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Propofol

  • Medical and Pharmacy Editor: John P. Cunha, DO, FACOEP
    John P. Cunha, DO, FACOEP

    John P. Cunha, DO, FACOEP

    John P. Cunha, DO, is a U.S. board-certified Emergency Medicine Physician. Dr. Cunha's educational background includes a BS in Biology from Rutgers, the State University of New Jersey, and a DO from the Kansas City University of Medicine and Biosciences in Kansas City, MO. He completed residency training in Emergency Medicine at Newark Beth Israel Medical Center in Newark, New Jersey.

Brand Name: Diprivan

Generic Name: propofol

Drug Class: General Anesthetics, Systemic

What Is Propofol and How Does It Work?

Propofol is an intravenous (IV) sedative-hypnotic agent that can be used for initiation and maintenance of Monitored Anesthesia Care (MAC) sedation, combined sedation and regional anesthesia, induction of general anesthesia, maintenance of general anesthesia, and intensive care unit (ICU) sedation of intubated, mechanically ventilated patients.

Propofol is available under the following different brand names: Diprivan.

Dosages of Propofol:

Adult and Pediatric Dosage Forms and Strengths

Injectable solution

  • 10 mg/mL

Dosage Considerations – Should be Given as Follows:

There are reports of the abuse of propofol for recreational and other improper purposes, which have resulted in fatalities and other injuries. Instances of self-administration of propofol by health care professionals have also been reported, which have resulted in fatalities and other injuries. Inventories of propofol should be stored and managed to prevent the risk of diversion, including restriction of access and accounting procedures as appropriate to the clinical setting.

Anesthesia

Induction, Adult

  • Adults under 55 years ASA I/II: 40 mg intravenously (IV) every 10 seconds until onset (2-2.5 mg/kg IV when not pre-medicated with oral benzodiazepines or intramuscular opioids)
  • Adults over 55 years or debilitated or ASA III/IV: 20 mg IV every 10 seconds until onset (1-1.5 mg/kg); do not use rapid bolus because as it will increase likelihood of undesirable cardiorespiratory depression, including hypotension, apnea, airway obstruction, and/or oxygen desaturation

Induction, Pediatric

  • Children under 3 years: Not recommended
  • 3-16 years ASA I/II: 2.5-3.5 mg/kg intravenously (IV) over 20-30 sec when not pre-medicated or when lightly pre-medicated with oral benzodiazepines or intramuscular opioids; younger patients may required higher induction doses than older children; lower dosage recommended for children ASA III/IV

Maintenance, Adult

  • Adults under 55 years ASA I/II: 0.1-0.2 mg/kg/minute intravenously (IV); administered in a variable rate infusion with nitrous oxide 60% to 70% and oxygen provides anesthesia for patients undergoing general surgery; maintenance infusion should immediately follow induction dose to provide satisfactory or continuous anesthesia during induction phase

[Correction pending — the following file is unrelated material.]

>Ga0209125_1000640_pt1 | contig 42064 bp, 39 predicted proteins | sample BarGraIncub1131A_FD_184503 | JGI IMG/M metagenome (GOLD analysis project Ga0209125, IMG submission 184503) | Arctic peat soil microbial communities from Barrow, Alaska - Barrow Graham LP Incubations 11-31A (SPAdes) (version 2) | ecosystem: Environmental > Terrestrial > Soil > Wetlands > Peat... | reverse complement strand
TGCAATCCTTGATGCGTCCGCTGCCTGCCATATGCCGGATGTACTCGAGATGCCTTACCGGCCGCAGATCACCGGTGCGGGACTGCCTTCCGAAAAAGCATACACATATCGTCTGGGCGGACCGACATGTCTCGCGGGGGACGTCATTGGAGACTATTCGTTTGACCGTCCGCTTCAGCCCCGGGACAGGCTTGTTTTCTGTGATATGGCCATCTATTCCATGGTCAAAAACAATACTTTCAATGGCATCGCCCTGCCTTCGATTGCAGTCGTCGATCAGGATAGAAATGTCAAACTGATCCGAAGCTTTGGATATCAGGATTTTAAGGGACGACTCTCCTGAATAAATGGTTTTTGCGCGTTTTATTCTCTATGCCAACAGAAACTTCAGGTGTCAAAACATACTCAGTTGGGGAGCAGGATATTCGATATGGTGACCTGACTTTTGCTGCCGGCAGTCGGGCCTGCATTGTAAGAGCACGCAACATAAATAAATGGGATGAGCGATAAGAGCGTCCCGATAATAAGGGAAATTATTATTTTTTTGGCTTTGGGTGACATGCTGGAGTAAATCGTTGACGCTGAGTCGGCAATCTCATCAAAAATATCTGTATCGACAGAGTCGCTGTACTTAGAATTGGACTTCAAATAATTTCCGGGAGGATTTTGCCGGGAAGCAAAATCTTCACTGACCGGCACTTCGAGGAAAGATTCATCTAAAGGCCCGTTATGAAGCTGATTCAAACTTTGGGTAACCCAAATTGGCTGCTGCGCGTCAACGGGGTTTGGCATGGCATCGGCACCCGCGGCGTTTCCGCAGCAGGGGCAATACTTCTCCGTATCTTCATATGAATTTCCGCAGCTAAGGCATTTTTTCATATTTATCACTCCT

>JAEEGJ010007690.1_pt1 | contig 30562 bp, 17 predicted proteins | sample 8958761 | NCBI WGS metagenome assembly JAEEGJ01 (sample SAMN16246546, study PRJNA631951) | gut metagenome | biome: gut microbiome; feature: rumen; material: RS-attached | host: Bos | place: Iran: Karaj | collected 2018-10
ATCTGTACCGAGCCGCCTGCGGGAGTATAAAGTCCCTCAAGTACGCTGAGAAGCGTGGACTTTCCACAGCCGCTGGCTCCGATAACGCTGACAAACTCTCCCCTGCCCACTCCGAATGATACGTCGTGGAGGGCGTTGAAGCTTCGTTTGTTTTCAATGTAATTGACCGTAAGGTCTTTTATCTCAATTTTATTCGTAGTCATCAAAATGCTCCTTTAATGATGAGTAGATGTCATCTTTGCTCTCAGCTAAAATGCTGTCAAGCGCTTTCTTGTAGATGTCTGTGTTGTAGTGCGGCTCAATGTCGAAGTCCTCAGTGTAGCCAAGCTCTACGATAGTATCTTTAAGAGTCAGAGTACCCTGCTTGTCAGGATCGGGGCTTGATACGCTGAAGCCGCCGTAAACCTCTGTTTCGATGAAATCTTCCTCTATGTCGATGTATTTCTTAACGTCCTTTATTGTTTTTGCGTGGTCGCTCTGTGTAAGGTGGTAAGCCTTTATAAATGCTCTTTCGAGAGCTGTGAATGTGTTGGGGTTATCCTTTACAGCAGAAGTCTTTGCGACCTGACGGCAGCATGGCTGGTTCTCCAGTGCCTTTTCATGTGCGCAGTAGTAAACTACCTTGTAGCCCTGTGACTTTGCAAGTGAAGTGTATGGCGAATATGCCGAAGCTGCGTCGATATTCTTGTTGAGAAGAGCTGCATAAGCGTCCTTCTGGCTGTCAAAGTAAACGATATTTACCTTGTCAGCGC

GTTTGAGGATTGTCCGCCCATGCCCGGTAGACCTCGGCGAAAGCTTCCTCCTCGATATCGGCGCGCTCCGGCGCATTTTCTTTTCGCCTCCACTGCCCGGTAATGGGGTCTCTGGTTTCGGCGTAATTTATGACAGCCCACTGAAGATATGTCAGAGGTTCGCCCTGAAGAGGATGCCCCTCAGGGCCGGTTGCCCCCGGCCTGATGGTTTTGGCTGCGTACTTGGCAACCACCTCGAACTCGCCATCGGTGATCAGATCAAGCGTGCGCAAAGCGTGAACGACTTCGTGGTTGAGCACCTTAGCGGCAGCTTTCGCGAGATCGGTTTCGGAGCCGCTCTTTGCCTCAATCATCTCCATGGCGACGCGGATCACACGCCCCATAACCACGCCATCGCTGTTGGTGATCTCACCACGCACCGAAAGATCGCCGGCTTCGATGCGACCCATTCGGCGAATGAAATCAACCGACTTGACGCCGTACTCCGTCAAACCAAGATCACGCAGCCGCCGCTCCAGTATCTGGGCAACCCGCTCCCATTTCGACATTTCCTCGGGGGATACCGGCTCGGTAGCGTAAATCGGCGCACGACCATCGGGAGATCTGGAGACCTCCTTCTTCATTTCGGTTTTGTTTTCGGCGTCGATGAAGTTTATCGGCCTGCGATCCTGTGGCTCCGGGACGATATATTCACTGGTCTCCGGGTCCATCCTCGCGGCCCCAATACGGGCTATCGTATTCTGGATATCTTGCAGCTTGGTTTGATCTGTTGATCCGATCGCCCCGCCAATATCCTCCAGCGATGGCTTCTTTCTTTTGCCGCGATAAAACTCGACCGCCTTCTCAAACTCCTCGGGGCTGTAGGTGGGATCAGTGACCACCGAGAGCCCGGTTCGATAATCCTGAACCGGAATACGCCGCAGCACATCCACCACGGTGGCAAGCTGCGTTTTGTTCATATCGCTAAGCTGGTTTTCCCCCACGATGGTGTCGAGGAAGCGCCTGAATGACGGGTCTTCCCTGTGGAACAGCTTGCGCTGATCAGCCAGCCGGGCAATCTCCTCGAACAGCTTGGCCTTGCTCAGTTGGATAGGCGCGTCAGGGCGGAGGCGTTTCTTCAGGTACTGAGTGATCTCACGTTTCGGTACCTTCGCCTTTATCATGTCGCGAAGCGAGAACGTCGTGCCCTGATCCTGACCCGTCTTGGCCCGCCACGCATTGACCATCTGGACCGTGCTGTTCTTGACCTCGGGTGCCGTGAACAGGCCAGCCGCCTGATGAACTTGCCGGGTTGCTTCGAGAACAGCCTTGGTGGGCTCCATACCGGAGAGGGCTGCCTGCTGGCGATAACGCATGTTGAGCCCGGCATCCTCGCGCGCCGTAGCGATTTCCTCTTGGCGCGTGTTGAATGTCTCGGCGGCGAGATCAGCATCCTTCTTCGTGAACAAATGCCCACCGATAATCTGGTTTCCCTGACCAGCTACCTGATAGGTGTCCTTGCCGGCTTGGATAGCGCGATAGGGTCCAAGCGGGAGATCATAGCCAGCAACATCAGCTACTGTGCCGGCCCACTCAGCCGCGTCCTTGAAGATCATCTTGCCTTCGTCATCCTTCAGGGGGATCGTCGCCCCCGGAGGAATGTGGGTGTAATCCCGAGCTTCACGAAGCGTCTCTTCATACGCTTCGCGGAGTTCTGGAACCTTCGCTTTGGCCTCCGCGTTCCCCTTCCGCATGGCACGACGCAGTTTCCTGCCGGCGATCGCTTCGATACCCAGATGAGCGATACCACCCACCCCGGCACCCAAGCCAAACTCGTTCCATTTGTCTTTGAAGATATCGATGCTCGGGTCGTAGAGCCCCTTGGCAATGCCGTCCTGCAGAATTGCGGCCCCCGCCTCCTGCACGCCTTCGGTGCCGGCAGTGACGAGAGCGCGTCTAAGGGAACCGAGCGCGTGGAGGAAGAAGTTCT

• Intermittent bolus: Increments of 25-50 mg (2.5-5 mL) may be administered with nitrous oxide in adults undergoing general surgery; administer incremental boluses when changes in vital signs indicate response to surgical stimulation or light anesthesia
  • Adults over 55 years or debilitated or ASA III/IV: 0.05-0.1 mg/kg/minute intravenously (IV)

Maintenance, Pediatric

  • Children 2 months-16 years ASA I/II: 0.125-0.3 mg/kg/minute intravenously (IV); after 30 minutes, if clinical signs of light anesthesia are absent, decrease infusion rate; children 5 years or younger may require larger infusion rates compared to older children

MAC Sedation

Initiation

  • 0.1-0.15 mg/kg/minute intravenously (IV) for 3-5 minutes; titrate to desired clinical effect; monitor respiratory function; administered as slow infusion or slow injection while monitoring cardiorespiratory function
  • Slow injection: 0.5 mg/kg administered over 3-5 minutes; titrate to clinical response
  • Elderly: Do not use rapid bolus dose administration; administer over 3-5 minutes; reduce dose to approximately 80% of usual adult dose according to their condition, response, and changes in vital signs

Maintenance

  • Variable rate of infusion method preferable over intermittent bolus dose method
  • Variable rate infusion method: 0.025-0.075 mg/kg/minute intravenously (IV) during first 10-15 min sedation maintenance; subsequently decrease infusion rates over time to 25 to 50 mcg/kg/minute and adjust clinical response; allow approximately 2 min for onset of peak drug effect to titrate to clinical response; titrate downward in absence of clinical signs of light sedation until mild response to stimulation obtained to avoid sedative administration at rates higher than clinically necessary
  • Intermittent bolus method: Administer 10-20 mg increments and titrate to desired level of sedation
  • Elderly: 0.02-0.06 mg/kg/minute IV; do not use rapid bolus dose administration; reduce rate of administration to 80% of usual adult dose according to their condition, response, and changes in vital signs

Postoperative Nausea/Vomiting

  • 20 mg intravenously (IV); may repeat

ICU Patient

  • Initiation: 0.005 mg/kg/minute intravenously (IV) for at least 5 minutes; titrate to desired clinical effect; increase by 5-10 mcg/kg/minute over 5-10 minute intervals until desired sedation level achieved; allow a minimum of 5 minutes between adjustments for onset of peak effect
  • For medical ICU patients or patients who recovered from effect of general anesthesia or deep sedation, rate of administration of 50 mcg/kg/min or more may be required to achieve adequate sedation
  • Maintenance: 0.005-0.05 mg/kg/minute intravenous (IV) individualized and titrated to clinical response; (0.005 mg/kg/minute increment increase every 5 minutes)
  • Discontinuation: Avoid discontinuation prior to weaning or for daily evaluation of sedation levels; may result in rapid awakening with associated anxiety, agitation, and resistance to mechanical ventilation